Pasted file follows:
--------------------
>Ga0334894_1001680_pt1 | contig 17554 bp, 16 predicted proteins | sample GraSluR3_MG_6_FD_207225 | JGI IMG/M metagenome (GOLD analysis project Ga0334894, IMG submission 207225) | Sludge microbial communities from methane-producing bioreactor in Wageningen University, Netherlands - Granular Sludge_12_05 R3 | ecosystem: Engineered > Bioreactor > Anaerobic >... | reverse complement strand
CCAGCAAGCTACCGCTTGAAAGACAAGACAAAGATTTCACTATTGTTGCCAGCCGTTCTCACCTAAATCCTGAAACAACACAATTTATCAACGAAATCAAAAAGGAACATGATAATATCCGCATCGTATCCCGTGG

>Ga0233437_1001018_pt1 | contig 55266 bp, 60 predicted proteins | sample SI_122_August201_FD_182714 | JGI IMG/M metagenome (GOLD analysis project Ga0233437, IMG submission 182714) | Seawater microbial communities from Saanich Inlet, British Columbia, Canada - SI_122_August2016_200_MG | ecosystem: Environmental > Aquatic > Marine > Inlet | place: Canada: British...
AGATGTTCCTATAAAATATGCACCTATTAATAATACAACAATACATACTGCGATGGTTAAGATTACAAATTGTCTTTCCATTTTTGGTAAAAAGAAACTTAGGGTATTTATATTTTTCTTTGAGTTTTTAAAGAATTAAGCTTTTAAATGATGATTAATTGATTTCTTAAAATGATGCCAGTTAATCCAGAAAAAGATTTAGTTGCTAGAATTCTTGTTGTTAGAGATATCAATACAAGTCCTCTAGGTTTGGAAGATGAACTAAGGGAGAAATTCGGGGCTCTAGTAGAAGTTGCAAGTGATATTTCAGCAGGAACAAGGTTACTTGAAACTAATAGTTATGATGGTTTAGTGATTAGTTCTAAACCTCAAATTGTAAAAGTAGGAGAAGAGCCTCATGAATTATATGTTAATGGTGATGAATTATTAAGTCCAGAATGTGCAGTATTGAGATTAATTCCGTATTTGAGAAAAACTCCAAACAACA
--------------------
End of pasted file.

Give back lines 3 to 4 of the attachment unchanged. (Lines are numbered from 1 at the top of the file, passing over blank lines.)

>Ga0233437_1001018_pt1 | contig 55266 bp, 60 predicted proteins | sample SI_122_August201_FD_182714 | JGI IMG/M metagenome (GOLD analysis project Ga0233437, IMG submission 182714) | Seawater microbial communities from Saanich Inlet, British Columbia, Canada - SI_122_August2016_200_MG | ecosystem: Environmental > Aquatic > Marine > Inlet | place: Canada: British...
AGATGTTCCTATAAAATATGCACCTATTAATAATACAACAATACATACTGCGATGGTTAAGATTACAAATTGTCTTTCCATTTTTGGTAAAAAGAAACTTAGGGTATTTATATTTTTCTTTGAGTTTTTAAAGAATTAAGCTTTTAAATGATGATTAATTGATTTCTTAAAATGATGCCAGTTAATCCAGAAAAAGATTTAGTTGCTAGAATTCTTGTTGTTAGAGATATCAATACAAGTCCTCTAGGTTTGGAAGATGAACTAAGGGAGAAATTCGGGGCTCTAGTAGAAGTTGCAAGTGATATTTCAGCAGGAACAAGGTTACTTGAAACTAATAGTTATGATGGTTTAGTGATTAGTTCTAAACCTCAAATTGTAAAAGTAGGAGAAGAGCCTCATGAATTATATGTTAATGGTGATGAATTATTAAGTCCAGAATGTGCAGTATTGAGATTAATTCCGTATTTGAGAAAAACTCCAAACAACA